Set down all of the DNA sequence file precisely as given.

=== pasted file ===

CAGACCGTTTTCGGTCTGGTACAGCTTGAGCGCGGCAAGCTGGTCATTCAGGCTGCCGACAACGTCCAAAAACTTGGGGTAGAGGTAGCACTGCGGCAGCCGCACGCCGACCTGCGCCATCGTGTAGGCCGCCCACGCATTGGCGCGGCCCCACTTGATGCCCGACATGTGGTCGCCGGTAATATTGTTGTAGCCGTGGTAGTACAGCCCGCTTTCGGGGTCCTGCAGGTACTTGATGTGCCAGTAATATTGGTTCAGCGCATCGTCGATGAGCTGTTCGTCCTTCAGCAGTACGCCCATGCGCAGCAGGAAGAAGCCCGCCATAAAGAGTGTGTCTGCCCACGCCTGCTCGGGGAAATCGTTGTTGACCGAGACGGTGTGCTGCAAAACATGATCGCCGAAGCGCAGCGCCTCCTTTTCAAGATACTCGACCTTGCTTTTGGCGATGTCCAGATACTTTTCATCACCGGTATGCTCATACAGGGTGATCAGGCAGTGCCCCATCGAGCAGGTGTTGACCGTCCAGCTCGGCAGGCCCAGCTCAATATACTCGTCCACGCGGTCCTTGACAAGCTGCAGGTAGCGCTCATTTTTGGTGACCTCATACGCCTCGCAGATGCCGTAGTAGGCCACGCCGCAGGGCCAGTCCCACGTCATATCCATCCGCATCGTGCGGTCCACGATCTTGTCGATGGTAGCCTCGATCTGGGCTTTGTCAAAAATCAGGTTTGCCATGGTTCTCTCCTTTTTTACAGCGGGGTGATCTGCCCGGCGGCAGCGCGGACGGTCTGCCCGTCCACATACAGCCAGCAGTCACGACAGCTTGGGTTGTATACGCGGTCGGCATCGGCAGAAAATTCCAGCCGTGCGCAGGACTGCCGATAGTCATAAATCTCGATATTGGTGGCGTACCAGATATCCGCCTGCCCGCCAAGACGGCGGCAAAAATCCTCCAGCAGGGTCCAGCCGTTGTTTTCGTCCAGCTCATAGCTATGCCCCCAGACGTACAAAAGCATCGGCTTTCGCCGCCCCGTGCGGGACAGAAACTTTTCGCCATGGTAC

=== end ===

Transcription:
CAGACCGTTTTCGGTCTGGTACAGCTTGAGCGCGGCAAGCTGGTCATTCAGGCTGCCGACAACGTCCAAAAACTTGGGGTAGAGGTAGCACTGCGGCAGCCGCACGCCGACCTGCGCCATCGTGTAGGCCGCCCACGCATTGGCGCGGCCCCACTTGATGCCCGACATGTGGTCGCCGGTAATATTGTTGTAGCCGTGGTAGTACAGCCCGCTTTCGGGGTCCTGCAGGTACTTGATGTGCCAGTAATATTGGTTCAGCGCATCGTCGATGAGCTGTTCGTCCTTCAGCAGTACGCCCATGCGCAGCAGGAAGAAGCCCGCCATAAAGAGTGTGTCTGCCCACGCCTGCTCGGGGAAATCGTTGTTGACCGAGACGGTGTGCTGCAAAACATGATCGCCGAAGCGCAGCGCCTCCTTTTCAAGATACTCGACCTTGCTTTTGGCGATGTCCAGATACTTTTCATCACCGGTATGCTCATACAGGGTGATCAGGCAGTGCCCCATCGAGCAGGTGTTGACCGTCCAGCTCGGCAGGCCCAGCTCAATATACTCGTCCACGCGGTCCTTGACAAGCTGCAGGTAGCGCTCATTTTTGGTGACCTCATACGCCTCGCAGATGCCGTAGTAGGCCACGCCGCAGGGCCAGTCCCACGTCATATCCATCCGCATCGTGCGGTCCACGATCTTGTCGATGGTAGCCTCGATCTGGGCTTTGTCAAAAATCAGGTTTGCCATGGTTCTCTCCTTTTTTACAGCGGGGTGATCTGCCCGGCGGCAGCGCGGACGGTCTGCCCGTCCACATACAGCCAGCAGTCACGACAGCTTGGGTTGTATACGCGGTCGGCATCGGCAGAAAATTCCAGCCGTGCGCAGGACTGCCGATAGTCATAAATCTCGATATTGGTGGCGTACCAGATATCCGCCTGCCCGCCAAGACGGCGGCAAAAATCCTCCAGCAGGGTCCAGCCGTTGTTTTCGTCCAGCTCATAGCTATGCCCCCAGACGTACAAAAGCATCGGCTTTCGCCGCCCCGTGCGGGACAGAAACTTTTCGCCATGGTAC